Signs point to more hot times ahead

Northern Weekly
Helen Grimaux
27 January 2014

While nothing like as severe as the heatwave of a fortnight ago, this week’s run of hot, dry weather sounds warning bells for a long fire season ahead.

But the recent spate of fast-moving grassfires on the fringes of housing estates at Mernda, Wollert and Craigieburn did not provoke the same mass exodus and gridlocked roads that marked the first fire season in the north last year.

Firefighters also battled blazes on Sunbury’s outskirts over four consecutive days.

Aurora Estate resident Cara Horner said the communities were in a much better position to manage their reactions, especially after they were given strategies by the CFA through Fire Ready meetings.

“Our community did a really good job by not panicking,” Ms Horner said.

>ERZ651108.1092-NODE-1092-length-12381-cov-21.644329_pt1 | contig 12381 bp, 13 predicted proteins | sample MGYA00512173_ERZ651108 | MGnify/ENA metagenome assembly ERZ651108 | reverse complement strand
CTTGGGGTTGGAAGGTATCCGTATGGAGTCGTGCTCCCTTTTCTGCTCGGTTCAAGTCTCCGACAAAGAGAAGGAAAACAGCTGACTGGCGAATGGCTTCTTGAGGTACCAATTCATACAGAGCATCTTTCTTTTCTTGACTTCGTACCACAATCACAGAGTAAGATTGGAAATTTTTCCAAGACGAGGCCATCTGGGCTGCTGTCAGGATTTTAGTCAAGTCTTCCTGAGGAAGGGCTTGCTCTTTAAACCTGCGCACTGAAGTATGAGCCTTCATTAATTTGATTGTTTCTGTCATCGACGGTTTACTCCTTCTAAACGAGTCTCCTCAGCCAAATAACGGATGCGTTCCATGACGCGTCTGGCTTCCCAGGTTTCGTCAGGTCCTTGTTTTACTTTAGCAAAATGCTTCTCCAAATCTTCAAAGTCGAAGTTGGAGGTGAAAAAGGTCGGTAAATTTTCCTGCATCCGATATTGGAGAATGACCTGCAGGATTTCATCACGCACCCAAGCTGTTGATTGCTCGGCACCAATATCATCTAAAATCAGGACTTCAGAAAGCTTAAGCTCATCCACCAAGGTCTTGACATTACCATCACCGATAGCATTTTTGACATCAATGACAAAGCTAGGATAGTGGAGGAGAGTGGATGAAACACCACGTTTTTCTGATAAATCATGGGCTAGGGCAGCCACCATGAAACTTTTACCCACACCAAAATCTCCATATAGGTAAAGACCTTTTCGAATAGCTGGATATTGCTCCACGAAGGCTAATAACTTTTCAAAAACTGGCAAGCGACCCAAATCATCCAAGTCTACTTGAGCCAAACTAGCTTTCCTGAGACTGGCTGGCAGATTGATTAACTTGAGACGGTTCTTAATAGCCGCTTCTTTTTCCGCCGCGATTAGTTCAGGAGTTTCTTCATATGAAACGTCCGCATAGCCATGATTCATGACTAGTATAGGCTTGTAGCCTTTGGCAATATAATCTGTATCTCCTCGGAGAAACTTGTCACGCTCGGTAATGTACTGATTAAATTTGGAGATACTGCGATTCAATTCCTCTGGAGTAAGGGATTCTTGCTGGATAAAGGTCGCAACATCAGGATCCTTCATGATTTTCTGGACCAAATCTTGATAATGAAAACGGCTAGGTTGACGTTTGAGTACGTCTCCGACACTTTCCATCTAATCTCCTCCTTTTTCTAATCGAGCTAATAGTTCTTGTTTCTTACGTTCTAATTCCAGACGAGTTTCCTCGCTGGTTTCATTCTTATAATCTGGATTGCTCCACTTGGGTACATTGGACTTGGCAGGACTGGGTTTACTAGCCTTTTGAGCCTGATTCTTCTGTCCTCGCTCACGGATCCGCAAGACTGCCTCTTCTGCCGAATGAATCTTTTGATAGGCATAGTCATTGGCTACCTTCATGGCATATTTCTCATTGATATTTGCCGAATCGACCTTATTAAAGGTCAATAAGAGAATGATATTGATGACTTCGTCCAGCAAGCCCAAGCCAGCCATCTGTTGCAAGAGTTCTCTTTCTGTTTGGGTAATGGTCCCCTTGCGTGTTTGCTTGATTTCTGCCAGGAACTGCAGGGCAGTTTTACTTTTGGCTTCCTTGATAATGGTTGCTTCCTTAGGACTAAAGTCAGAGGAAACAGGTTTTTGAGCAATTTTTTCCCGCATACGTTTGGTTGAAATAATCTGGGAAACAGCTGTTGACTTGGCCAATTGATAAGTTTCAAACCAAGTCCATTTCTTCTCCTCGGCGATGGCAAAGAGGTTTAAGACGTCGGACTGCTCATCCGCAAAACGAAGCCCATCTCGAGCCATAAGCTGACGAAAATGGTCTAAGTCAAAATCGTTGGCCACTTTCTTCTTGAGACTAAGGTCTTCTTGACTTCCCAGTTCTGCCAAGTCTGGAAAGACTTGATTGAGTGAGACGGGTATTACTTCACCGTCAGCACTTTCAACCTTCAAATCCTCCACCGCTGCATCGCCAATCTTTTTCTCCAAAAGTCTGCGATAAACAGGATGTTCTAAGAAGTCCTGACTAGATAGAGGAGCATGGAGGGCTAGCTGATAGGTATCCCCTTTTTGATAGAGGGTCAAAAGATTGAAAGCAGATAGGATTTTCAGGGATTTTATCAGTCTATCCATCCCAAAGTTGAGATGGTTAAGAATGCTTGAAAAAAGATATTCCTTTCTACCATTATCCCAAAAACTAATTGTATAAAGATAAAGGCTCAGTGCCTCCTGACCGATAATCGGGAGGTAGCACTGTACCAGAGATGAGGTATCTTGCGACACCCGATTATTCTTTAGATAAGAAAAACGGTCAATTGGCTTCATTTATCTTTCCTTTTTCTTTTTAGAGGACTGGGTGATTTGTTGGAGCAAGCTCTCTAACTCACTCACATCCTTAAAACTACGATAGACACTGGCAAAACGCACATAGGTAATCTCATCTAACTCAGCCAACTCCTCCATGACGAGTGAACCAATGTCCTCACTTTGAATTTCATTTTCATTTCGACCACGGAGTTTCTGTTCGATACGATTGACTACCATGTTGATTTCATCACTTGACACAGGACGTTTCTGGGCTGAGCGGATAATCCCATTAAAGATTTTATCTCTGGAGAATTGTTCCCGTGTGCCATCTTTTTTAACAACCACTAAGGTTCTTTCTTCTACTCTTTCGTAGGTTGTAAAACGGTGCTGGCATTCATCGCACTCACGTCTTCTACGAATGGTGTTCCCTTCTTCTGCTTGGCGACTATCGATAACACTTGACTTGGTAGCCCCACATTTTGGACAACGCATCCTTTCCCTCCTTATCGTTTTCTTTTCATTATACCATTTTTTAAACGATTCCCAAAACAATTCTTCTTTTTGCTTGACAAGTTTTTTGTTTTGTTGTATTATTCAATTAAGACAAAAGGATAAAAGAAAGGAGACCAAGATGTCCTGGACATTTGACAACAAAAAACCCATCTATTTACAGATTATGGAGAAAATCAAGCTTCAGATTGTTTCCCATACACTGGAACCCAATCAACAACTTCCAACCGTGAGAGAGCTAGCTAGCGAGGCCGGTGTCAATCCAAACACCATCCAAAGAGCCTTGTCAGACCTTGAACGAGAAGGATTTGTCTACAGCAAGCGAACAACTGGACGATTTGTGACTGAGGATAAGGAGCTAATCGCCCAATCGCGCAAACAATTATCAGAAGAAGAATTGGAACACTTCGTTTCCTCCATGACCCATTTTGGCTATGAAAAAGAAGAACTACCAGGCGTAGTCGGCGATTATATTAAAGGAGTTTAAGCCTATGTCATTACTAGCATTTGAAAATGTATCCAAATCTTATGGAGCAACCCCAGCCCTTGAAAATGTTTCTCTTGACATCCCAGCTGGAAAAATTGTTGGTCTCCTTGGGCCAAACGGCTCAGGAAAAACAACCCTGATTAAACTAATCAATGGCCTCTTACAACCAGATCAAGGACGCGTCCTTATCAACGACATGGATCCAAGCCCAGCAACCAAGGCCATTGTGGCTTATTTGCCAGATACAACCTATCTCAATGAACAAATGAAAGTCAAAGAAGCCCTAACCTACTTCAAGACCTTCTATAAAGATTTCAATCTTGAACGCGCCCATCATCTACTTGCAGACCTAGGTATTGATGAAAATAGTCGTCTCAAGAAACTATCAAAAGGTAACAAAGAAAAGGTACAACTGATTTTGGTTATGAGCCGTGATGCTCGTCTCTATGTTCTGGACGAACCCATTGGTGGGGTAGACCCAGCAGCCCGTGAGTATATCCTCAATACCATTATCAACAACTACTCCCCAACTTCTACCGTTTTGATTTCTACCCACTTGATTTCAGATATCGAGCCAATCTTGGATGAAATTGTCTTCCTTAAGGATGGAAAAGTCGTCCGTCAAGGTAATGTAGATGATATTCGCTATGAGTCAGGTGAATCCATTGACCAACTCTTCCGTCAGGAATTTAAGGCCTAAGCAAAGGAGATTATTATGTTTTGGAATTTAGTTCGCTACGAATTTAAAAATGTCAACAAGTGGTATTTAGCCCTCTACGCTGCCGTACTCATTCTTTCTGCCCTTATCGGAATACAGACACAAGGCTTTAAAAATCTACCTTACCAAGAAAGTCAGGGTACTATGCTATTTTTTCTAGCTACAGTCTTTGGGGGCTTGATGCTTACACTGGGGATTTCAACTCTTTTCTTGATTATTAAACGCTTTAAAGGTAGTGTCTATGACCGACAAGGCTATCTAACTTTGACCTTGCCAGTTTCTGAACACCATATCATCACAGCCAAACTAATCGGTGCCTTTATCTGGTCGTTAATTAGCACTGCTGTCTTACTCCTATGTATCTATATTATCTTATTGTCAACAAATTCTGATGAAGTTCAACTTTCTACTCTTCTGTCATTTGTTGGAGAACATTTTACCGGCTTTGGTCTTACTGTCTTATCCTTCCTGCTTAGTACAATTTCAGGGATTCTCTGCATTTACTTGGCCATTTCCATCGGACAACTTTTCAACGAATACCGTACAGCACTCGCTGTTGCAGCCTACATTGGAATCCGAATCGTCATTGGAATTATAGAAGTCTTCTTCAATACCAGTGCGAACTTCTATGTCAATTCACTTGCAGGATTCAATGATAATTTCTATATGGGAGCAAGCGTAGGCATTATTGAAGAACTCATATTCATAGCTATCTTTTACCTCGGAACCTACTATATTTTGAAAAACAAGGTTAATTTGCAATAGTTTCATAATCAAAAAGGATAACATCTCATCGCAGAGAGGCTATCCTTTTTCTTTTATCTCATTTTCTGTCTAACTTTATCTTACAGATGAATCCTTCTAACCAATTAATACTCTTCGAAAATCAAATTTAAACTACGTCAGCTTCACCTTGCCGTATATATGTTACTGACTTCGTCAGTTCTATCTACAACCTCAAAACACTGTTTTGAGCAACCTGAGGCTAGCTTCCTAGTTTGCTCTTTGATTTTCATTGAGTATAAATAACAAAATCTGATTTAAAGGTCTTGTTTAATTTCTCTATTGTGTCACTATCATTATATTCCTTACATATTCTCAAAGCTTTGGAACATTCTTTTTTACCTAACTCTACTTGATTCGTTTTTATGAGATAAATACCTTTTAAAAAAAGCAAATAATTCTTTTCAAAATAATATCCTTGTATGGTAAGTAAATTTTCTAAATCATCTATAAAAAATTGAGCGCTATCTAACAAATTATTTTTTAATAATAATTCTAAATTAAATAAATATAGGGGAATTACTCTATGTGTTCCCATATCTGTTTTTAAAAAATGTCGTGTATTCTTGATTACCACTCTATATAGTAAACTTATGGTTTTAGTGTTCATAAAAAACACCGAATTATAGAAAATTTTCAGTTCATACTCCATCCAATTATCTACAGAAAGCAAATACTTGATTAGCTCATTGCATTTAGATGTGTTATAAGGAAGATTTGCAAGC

“It was a credit to the community; we’re getting a lot better at managing grassfires.”

She said simple advice, such as moving a street or two back if a fire front was coming close to residential fringes, meant people had a practical response to finding themselves faced by fire.

With unfinished road connections and only two main roads in and out of the vast estate subdivisions along the Hume Highway corridor, a repeat of the panic and gridlock is the last thing emergency services need to deal with.

The Bureau of Meteorology says maximum temperatures from February through to April have a greater than 60 per cent chance of being warmer than normal, after the warmest spring period on record in Melbourne and its second- worst heatwave.

» Fire Ready meeting details: cfa.vic.gov.au/plan-prepare/home-bushfire-advice-service/

Reference

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